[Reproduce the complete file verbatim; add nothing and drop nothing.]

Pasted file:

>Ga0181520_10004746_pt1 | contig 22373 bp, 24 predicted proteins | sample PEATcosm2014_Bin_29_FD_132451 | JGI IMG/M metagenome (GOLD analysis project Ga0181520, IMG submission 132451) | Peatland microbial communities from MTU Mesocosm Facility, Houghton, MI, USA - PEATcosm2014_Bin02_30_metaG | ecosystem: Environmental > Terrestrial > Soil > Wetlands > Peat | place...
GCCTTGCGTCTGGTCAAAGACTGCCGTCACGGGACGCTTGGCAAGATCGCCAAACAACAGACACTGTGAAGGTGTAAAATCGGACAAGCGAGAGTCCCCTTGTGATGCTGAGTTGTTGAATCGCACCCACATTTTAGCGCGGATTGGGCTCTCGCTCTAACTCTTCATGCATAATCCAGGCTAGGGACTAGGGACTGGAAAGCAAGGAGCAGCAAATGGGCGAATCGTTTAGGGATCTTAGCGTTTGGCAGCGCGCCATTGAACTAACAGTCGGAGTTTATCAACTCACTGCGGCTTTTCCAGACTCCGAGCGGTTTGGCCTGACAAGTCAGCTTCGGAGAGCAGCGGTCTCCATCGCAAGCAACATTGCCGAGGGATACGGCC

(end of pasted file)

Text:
>Ga0181520_10004746_pt1 | contig 22373 bp, 24 predicted proteins | sample PEATcosm2014_Bin_29_FD_132451 | JGI IMG/M metagenome (GOLD analysis project Ga0181520, IMG submission 132451) | Peatland microbial communities from MTU Mesocosm Facility, Houghton, MI, USA - PEATcosm2014_Bin02_30_metaG | ecosystem: Environmental > Terrestrial > Soil > Wetlands > Peat | place...
GCCTTGCGTCTGGTCAAAGACTGCCGTCACGGGACGCTTGGCAAGATCGCCAAACAACAGACACTGTGAAGGTGTAAAATCGGACAAGCGAGAGTCCCCTTGTGATGCTGAGTTGTTGAATCGCACCCACATTTTAGCGCGGATTGGGCTCTCGCTCTAACTCTTCATGCATAATCCAGGCTAGGGACTAGGGACTGGAAAGCAAGGAGCAGCAAATGGGCGAATCGTTTAGGGATCTTAGCGTTTGGCAGCGCGCCATTGAACTAACAGTCGGAGTTTATCAACTCACTGCGGCTTTTCCAGACTCCGAGCGGTTTGGCCTGACAAGTCAGCTTCGGAGAGCAGCGGTCTCCATCGCAAGCAACATTGCCGAGGGATACGGCC